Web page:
In the past, a lot of my overhead work was marked with extreme backward bending. While the video may look like I am doing that above, it is nowhere near what I used to do. My glutes fire hard to help with stability, and that bring my hips forward, but the legs are not pushing and I am not actively arching myself under the weight like i used to do in the past.
I am still not getting the thoracic extension I want, so I need to keep working at that. I am sure it will come with continued focus on that aspect.
Protocol I am Using
If you want to see the main flexibility and mobility drills I have added to my routine, then check out this post: Continued Improvement in Overhead Press. They are very simple and add very little time to your training. I mainly do them during my rest periods between sets.
On top of those drills, I have also gotten some horse liniment from Absorbine. This stuff smells horrid. It is so bad that I subconsciously forgot about it after using it just once, but other clients who visit the same massage therapist I do have claimed it has really helped them out with pain and inflammation reduction. So I want to keep trying it.
Massage Therapy Updates
I had my second massage session targeted specifically for improving my shoulder/torso health today and we now have two plans of attack…
1. Root Cause of it All? I dropped a bar on my chest in January of 2009 that really did some damage to my sternum. Like an idiot, I never got that checked by a doctor, so I was never given a diagnosis of exactly what happened, but after talking about the last few years of training, my therapist and I have narrowed that down as one of the primary causes for underlying issues in my shoulder.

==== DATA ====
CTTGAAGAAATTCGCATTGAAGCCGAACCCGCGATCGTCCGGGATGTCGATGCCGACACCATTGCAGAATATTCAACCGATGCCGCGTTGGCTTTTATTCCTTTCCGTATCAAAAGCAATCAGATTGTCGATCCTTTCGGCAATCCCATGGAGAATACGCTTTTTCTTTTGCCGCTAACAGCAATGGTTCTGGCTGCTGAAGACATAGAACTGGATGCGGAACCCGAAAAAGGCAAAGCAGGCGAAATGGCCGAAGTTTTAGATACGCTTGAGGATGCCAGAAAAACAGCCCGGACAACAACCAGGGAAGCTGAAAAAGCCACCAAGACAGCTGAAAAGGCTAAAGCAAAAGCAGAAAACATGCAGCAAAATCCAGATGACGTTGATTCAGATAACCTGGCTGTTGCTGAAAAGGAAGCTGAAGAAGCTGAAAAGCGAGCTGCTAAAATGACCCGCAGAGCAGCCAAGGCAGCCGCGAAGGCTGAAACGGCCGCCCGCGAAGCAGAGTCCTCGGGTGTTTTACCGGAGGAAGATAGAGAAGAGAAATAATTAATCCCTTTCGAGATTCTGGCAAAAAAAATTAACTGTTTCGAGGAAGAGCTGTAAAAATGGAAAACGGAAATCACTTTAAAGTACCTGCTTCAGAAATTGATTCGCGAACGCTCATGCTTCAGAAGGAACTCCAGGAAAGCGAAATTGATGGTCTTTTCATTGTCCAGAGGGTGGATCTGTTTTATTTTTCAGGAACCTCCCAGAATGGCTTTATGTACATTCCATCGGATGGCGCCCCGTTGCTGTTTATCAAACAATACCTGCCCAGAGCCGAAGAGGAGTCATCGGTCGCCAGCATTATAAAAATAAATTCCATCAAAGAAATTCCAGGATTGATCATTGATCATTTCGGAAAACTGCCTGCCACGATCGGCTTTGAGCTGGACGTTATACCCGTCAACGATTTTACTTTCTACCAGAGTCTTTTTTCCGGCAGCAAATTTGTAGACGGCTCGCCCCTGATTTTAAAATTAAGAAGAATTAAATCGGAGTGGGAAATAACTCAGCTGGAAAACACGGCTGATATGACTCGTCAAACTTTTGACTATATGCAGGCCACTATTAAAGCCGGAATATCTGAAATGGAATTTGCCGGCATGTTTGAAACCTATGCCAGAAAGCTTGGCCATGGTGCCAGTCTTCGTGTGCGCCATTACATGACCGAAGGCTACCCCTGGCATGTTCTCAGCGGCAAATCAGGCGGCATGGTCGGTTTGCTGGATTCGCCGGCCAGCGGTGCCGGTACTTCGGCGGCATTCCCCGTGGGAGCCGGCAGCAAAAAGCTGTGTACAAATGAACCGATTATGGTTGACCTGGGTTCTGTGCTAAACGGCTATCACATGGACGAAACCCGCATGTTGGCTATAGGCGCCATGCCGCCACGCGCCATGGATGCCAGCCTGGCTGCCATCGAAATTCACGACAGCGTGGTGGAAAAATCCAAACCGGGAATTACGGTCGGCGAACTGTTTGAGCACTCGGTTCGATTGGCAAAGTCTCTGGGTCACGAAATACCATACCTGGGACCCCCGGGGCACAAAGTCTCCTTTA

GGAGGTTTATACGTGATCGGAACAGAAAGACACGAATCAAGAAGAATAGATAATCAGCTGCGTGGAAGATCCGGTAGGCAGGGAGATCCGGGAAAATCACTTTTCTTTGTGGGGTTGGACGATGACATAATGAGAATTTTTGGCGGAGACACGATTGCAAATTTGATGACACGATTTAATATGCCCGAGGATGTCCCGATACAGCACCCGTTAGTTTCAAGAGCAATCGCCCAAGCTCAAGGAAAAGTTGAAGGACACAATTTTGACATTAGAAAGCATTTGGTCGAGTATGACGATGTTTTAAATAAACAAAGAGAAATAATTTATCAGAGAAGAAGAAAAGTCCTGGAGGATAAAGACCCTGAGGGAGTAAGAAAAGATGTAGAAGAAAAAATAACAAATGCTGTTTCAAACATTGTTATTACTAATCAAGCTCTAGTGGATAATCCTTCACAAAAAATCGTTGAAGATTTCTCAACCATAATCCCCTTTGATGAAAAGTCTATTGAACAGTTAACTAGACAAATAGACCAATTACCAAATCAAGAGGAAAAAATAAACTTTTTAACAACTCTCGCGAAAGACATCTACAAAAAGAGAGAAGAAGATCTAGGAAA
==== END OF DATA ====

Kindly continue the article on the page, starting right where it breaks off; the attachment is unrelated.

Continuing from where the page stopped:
Again, that is only one underlying cause. The hours I have spent working at desks over the last 4 years have not helped, along with other postural behaviors. However, immediately after that happened, I remember feeling like if I puffed my chest out too far, my sternum would hurt, so it is reasonable to think this might be where the problems started.
2. Rotator Cuff: Today, before our session, I told the therapist my left lat was really sore at the insertion point. Unfortunately, I was wrong, because it isn’t my lat, it’s my rotator cuff. She discovered that some of the muscles in my left rotator cuff seemed to be extremely tight. I know that they were extremely sore when she stimulated them. So if I have an injury there, it could be that the prime movers, especially the pecs and teres major might be trying to safeguard the joint my immobilizing it.